Star Wars: The Last Jedi Review #2: Is It Really That Good?

Star Wars: The Force Awakens came out two years ago and successfully brought the franchise back to life. Though not a bad movie, it has been criticized for its lack of originality by many, but it also left a great many lingering questions. Now, after a lot of waiting, speculation and mostly pointless theorizing about said lingering questions, Star Wars: The Last Jedi is here. People are very hyped about the movie and early buzz states that the Force is incredibly strong with this entry in the Skywalker saga. But I pose the question to those who have seen it: is Star Wars: The Last Jedi really that good?

Warning: this review will contain spoilers for Star Wars: The Last Jedi. Seriously, this is your last chance to turn back. You’ve been warned. Let’s start out by going at this in an easy way. Is this movie bad? Absolutely not. However, given all of the hype and the impossible burden of expectations placed upon this movie, it’s hard to say that it totally lived up to those expectations. Director Rian Johnson certainly didn’t toe some company line and a make by-the-numbers Star Wars movie. Not by a long shot. He keeps you guessing the whole way and should be applauded for that. In addition to making a very visually satisfying and emotional Star Wars movie.

Many have praised Star Wars: The Last Jedi as a near-perfect triumph, but I feel as though when you really dig in, this movie is much more of a mixed bag. And let me say right away, I’m the kind of moviegoer that likes to enjoy things. I like a lot of popcorn movies other people don’t seem to like. I’m not what you’d call cynical. So I have to imagine I’m not alone in thinking that The Last Jedi just doesn’t get there in some (or a lot) of ways.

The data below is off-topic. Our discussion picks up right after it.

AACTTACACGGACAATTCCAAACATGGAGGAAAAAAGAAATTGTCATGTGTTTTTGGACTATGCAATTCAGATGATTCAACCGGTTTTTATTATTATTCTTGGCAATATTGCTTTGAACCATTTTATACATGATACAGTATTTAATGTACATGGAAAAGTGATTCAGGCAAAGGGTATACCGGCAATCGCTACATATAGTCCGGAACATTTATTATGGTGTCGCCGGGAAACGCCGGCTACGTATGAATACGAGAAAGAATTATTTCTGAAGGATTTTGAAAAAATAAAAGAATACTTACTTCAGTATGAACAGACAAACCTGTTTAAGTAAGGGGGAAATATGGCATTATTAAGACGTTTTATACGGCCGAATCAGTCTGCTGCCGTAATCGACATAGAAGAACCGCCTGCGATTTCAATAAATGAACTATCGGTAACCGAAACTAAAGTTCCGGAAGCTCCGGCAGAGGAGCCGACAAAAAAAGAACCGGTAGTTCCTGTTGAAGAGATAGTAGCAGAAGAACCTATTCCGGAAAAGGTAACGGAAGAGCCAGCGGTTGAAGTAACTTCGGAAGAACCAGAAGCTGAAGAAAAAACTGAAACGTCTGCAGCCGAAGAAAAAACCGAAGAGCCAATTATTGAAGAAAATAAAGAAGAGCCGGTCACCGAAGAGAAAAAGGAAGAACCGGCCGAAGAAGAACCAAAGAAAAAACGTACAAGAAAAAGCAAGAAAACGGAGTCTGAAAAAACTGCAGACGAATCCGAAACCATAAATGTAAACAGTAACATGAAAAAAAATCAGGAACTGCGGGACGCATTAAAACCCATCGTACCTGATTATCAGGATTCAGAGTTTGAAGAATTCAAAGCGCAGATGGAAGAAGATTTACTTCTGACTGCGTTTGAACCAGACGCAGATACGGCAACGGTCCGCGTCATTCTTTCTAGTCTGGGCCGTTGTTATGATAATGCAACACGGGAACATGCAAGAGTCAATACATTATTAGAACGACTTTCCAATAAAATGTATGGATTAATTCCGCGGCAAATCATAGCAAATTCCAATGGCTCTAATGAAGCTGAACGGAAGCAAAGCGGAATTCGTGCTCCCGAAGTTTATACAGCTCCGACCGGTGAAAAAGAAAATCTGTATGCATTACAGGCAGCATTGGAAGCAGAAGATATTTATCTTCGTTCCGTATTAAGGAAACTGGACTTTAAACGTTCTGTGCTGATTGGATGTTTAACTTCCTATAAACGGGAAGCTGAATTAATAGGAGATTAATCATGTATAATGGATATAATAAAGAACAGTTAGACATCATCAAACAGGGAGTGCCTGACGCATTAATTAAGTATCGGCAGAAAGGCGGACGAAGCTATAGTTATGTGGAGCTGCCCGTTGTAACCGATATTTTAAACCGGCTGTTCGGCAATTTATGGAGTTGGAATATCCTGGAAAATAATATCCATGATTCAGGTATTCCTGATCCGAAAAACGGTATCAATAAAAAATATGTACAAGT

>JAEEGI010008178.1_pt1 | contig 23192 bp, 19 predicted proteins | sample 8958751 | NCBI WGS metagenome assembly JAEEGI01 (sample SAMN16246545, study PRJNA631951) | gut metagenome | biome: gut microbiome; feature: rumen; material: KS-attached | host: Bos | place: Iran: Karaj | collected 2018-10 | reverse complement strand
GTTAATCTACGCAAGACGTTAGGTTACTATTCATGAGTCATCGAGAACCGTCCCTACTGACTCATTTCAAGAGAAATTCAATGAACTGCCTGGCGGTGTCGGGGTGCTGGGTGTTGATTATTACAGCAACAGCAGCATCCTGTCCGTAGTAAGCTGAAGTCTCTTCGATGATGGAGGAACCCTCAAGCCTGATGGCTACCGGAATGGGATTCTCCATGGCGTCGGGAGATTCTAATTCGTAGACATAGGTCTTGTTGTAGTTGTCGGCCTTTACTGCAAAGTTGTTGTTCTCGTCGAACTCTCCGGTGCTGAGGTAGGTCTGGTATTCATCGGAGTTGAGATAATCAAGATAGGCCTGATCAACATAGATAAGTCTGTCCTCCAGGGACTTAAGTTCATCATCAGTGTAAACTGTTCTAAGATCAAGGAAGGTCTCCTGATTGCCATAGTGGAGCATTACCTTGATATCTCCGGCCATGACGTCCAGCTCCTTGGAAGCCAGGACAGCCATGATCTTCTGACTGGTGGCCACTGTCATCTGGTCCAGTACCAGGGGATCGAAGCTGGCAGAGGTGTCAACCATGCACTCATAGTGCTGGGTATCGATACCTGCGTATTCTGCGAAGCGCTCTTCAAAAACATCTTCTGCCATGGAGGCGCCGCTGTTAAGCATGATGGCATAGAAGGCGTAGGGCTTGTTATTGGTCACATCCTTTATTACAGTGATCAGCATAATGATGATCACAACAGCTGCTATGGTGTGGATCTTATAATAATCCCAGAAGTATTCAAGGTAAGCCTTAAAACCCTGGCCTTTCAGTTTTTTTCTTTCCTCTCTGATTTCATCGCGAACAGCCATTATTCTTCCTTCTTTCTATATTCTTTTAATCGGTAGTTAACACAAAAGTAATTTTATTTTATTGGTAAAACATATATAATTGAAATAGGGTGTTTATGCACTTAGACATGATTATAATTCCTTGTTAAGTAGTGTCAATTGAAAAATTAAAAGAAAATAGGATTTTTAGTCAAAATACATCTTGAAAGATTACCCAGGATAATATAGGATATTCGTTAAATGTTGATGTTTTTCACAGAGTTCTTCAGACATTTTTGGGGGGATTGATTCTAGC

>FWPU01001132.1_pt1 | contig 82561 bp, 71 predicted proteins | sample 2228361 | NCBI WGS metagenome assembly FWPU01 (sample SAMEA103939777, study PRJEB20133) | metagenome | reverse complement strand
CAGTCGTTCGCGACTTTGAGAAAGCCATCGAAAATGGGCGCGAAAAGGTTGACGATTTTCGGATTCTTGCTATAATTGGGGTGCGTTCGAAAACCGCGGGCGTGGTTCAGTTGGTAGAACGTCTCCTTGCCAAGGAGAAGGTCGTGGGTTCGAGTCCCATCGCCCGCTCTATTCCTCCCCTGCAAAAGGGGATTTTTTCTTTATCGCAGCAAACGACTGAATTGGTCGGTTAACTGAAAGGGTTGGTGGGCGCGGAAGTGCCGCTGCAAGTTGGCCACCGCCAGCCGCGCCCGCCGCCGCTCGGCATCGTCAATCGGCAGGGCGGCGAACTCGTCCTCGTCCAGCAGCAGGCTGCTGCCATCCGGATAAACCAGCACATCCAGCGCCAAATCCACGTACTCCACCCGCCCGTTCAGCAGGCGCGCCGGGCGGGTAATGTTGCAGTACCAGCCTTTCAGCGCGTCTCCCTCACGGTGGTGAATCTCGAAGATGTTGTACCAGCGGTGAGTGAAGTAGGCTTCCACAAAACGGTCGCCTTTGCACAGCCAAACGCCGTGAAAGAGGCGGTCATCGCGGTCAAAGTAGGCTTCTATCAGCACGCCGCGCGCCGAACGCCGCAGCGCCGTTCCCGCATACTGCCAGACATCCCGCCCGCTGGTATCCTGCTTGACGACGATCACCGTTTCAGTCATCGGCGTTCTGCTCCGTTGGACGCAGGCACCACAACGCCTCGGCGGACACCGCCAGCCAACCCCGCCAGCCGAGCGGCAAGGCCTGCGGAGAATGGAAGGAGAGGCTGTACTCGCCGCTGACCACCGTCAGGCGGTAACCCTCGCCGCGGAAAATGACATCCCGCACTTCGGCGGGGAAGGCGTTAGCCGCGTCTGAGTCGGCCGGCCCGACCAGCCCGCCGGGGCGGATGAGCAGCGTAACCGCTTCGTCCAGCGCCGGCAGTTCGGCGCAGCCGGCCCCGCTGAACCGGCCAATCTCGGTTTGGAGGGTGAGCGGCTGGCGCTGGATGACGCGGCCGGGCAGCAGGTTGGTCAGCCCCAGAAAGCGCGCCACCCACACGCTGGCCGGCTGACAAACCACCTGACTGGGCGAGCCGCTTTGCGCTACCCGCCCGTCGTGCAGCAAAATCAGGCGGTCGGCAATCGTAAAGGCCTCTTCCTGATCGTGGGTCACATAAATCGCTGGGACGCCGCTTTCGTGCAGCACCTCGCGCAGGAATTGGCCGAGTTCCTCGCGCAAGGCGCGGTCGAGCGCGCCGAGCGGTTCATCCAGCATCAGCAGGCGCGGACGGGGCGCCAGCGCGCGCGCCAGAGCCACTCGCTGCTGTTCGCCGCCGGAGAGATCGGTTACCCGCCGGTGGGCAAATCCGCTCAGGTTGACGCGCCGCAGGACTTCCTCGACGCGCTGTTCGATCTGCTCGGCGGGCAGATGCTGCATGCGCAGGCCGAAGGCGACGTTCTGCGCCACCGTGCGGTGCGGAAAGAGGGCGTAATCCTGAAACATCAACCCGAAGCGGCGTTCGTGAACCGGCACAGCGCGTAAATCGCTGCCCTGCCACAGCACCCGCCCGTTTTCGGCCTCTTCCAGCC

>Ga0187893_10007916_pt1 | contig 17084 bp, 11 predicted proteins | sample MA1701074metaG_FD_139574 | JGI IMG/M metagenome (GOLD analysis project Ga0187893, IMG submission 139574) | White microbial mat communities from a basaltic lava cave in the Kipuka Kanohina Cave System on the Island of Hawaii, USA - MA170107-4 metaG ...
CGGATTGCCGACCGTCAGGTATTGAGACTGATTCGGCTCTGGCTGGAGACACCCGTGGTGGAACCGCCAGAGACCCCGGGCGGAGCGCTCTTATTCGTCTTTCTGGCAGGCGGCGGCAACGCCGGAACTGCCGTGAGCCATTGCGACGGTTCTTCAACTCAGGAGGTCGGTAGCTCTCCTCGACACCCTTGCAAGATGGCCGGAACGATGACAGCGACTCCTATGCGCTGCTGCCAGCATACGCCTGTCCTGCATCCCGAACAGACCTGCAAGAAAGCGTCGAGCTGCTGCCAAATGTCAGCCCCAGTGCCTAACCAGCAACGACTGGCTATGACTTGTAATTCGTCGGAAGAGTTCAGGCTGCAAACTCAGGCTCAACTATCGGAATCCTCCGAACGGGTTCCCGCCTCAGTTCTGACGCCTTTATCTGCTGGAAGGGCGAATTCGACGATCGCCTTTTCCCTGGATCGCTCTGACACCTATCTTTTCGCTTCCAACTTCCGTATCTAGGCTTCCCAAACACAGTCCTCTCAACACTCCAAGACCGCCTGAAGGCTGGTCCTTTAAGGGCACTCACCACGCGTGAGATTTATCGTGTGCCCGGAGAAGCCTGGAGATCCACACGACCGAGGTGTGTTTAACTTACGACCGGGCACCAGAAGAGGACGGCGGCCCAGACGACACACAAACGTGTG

For one, the main plot device in Star Wars: The Last Jedi, and I’m aware this movie is much more about character but a plot is still important, revolves around the last shreds of the Resistance escaping the clutches of the First Order and trying to find a new base. This leads to the most boring high-speed chase in the history of high-speed chases. It sets a ticking clock that all of the subplots in the movie are working against. Rey must convince Luke to stop being grumpy and Finn and Rose must find this mysterious codebreaker before the Resistance runs out of space gas so the First Order’s conveniently slower ships don’t catch up and blow them up.

One of the great things about this movie is that it does an awful lot to distract us from thinking too much about stuff like this. It’s loaded with great moments that fans have been waiting a long time to see. We get to see Leia use the Force! Luke talks for the first time in three decades and, not only that, but he uses both of his lightsabers! Granted, one was kind of because he wanted to kill his nephew, Ben Solo, for a brief moment, essentially turning him into Kylo Ren but he used the green one from Return of the Jedi! And that Yoda stuff was absolutely on point. Plus, that moment with R2-D2 and Luke on the Falcon is enough to pull at any fan’s heartstrings.

Also, this is Carrie Fisher’s last performance as Princess Leia. She absolutely nails it, as she always has. She is not part of the problem. She has never been part of the problem. She is and always has been fantastic and this movie will make you miss her desperately. She is and forever will be our beloved Princess.